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2021 Universe Benchmarks

How workers are saving and investing in defined contribution plans

Our 2021 Universe Benchmarks report is the latest in a long line of annual reports that illustrate how workers are saving and investing in defined contribution (DC) plans. This year’s version features data from 100 plans covering more than three million eligible participants. It highlights the most common benchmarking statistics, including plan participation rates, savings rates, balances, investment and trading activity and distributions from accounts (e.g., loans, withdrawals, cash-outs and rollovers).

Last year, the COVID-19 pandemic shifted priorities in every part of our lives, including our long-term financial health. A shaky stock market led to skyrocketing trading levels in early 2020, and new legislation included in the CARES Act led to a spike in plan withdrawals. But as discretionary spending decreased and some received stimulus checks, DC plan participation and savings increased. As sports, entertainment and travel slowly return, it remains to be seen if workers will continue to save at higher rates.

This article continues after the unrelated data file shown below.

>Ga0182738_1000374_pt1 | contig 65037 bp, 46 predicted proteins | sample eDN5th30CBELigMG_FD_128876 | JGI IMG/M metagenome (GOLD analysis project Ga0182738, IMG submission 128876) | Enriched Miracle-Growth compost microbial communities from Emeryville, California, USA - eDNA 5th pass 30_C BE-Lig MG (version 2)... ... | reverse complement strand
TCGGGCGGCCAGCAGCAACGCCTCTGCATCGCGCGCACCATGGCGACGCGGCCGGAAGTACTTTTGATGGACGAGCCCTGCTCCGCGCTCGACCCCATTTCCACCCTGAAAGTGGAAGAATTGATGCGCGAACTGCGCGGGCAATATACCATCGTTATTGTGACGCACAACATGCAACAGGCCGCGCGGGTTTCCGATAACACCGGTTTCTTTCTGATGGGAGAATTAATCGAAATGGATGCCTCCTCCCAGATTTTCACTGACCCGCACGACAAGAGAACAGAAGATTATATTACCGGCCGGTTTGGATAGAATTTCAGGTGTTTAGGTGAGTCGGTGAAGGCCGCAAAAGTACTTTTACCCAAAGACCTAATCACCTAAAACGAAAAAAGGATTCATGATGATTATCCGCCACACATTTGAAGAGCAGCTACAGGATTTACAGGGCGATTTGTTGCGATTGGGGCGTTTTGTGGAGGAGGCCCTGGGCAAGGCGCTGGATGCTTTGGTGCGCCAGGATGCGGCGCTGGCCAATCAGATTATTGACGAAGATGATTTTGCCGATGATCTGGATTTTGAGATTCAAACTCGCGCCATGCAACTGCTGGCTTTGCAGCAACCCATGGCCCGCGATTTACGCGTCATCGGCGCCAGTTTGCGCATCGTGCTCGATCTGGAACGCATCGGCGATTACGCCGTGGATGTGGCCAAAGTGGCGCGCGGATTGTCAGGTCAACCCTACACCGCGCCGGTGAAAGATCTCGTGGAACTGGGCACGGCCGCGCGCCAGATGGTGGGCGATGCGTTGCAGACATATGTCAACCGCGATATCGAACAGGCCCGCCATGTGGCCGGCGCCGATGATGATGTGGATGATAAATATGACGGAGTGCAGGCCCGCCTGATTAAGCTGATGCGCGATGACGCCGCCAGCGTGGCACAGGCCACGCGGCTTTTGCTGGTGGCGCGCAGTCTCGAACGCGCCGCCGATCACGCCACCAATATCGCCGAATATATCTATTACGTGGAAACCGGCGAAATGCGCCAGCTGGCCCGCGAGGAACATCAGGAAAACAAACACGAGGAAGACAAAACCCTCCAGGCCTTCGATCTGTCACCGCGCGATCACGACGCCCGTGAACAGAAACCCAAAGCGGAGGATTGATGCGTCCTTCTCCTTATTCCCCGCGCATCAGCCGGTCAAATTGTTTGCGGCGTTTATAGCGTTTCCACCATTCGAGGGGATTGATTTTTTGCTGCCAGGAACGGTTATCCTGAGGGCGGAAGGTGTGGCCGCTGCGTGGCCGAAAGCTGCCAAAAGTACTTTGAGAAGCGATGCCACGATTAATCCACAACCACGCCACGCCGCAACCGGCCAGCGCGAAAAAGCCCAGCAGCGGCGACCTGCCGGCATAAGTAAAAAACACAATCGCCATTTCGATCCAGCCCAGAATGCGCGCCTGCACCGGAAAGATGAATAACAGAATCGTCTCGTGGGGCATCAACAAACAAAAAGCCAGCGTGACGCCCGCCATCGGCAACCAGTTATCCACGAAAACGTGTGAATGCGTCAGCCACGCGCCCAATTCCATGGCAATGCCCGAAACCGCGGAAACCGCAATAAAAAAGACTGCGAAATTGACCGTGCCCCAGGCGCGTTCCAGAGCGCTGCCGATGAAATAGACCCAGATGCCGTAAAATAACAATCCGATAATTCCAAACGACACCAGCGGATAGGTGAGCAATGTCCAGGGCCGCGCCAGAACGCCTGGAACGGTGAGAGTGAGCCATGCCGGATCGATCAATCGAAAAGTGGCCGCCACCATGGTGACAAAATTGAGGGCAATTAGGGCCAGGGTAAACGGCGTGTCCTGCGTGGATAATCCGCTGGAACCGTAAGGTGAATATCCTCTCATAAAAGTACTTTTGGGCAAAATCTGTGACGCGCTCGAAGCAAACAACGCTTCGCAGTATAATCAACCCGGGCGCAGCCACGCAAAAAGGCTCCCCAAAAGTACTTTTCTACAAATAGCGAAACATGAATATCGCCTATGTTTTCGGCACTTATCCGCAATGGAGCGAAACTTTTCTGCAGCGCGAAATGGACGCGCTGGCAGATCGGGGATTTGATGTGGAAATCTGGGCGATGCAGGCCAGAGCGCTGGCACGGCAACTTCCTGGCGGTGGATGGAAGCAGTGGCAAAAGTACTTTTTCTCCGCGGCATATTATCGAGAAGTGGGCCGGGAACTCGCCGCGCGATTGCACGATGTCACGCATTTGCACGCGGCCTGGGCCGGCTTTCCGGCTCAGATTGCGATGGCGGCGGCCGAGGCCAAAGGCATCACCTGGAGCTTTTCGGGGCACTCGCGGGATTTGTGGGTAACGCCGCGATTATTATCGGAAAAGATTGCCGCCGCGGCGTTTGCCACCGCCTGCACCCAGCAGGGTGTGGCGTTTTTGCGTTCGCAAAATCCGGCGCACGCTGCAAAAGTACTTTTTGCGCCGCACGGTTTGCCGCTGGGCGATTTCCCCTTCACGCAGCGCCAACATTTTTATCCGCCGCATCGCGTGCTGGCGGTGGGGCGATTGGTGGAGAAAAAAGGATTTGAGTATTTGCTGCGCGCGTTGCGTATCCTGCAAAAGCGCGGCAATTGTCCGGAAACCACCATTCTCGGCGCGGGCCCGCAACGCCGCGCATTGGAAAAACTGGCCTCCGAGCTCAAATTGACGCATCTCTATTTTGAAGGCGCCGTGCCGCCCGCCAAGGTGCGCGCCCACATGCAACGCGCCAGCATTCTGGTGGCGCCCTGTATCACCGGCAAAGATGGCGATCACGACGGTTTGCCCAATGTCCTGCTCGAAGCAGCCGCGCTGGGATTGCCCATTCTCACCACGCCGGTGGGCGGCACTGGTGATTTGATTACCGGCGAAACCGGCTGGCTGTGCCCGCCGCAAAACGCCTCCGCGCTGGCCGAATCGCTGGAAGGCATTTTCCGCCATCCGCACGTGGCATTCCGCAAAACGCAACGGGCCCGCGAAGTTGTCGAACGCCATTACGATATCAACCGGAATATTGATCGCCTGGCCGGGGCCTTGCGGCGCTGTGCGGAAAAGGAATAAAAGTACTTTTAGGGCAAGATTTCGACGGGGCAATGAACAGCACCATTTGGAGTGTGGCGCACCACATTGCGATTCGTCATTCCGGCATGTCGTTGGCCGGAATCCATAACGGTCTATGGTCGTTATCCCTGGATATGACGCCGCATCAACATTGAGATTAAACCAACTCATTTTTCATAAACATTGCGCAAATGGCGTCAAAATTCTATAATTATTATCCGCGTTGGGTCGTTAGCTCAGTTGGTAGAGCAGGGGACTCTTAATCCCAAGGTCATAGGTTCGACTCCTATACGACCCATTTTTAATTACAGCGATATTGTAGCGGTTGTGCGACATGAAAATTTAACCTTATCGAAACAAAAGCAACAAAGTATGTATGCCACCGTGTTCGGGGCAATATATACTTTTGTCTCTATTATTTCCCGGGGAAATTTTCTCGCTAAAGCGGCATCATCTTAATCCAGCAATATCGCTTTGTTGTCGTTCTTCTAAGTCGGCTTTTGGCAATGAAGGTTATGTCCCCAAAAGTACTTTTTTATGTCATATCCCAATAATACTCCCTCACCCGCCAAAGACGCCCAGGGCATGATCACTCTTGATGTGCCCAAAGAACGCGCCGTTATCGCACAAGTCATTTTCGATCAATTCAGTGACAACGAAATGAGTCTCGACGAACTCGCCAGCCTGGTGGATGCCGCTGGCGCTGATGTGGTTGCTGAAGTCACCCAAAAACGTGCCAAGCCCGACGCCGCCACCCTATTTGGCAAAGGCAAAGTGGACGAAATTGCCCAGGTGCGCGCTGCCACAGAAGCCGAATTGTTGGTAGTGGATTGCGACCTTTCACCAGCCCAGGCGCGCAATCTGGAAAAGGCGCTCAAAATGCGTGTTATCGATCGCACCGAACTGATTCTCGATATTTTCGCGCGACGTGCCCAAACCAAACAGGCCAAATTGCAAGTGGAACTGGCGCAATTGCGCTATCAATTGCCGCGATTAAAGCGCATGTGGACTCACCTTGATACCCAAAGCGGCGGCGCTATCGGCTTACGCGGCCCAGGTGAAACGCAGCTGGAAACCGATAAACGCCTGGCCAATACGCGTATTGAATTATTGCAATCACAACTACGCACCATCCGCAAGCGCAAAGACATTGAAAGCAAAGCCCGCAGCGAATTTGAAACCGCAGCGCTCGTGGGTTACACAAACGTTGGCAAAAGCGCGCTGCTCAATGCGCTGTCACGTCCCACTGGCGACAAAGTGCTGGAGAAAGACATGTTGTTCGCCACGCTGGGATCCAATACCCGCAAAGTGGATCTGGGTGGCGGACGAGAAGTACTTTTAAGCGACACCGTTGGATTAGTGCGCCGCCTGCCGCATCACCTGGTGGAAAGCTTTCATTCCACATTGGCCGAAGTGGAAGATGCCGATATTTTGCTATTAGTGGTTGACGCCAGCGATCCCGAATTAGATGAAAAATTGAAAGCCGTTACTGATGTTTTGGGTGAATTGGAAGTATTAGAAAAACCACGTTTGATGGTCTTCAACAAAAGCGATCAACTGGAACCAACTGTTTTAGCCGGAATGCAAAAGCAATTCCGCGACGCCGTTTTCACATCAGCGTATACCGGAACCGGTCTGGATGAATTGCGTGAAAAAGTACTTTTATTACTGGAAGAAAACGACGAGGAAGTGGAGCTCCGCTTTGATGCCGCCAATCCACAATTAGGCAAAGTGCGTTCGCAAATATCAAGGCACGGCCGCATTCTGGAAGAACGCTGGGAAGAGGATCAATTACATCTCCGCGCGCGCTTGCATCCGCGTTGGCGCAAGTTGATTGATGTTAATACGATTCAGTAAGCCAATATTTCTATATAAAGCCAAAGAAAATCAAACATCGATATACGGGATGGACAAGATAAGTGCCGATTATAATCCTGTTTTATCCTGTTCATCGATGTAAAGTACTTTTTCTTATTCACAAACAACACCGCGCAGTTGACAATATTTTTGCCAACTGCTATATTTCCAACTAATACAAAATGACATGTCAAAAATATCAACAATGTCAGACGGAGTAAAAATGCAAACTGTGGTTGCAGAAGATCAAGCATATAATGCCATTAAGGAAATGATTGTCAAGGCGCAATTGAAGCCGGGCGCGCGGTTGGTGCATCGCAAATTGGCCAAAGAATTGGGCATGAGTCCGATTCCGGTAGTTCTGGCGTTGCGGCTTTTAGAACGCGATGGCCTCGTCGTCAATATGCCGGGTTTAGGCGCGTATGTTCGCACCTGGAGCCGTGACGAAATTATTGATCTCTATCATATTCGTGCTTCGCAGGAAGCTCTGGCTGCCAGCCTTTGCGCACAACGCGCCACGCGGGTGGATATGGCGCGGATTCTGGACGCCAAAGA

See the highlights below and download the full report for detailed insights on workers’ behaviors in DC plans.

As workers report reduced spending, DC plan contribution rates and balances are increasing.


The average plan balance increased by 7% in 2020 to an all-time high of $130,330


The average contribution rates slightly increased from 2019 to 8.3%

> 6%

This is the first time we’ve seen the majority of participants saving above 6%

More plan participants were keeping their assets in DC plans.


35% of workers who left their employer in 2020 kept their assets in the plan, up from 32% in 2019


61% of assets remained in the plan after termination – a 6-point increase from 2019


Only 40% of people took a cash distribution, down from 44% in 2019

The CARES Act resulted in more withdrawals than usual.


10.5% of participants took a plan withdrawal, an increase from 6.5% in 2019


9% of withdrawals in 2020 were for hardship reasons, down 25% from 2019


The average outstanding loan principal rose to 21% - likely caused by people deferring their loan payments as allowed by the CARES Act.

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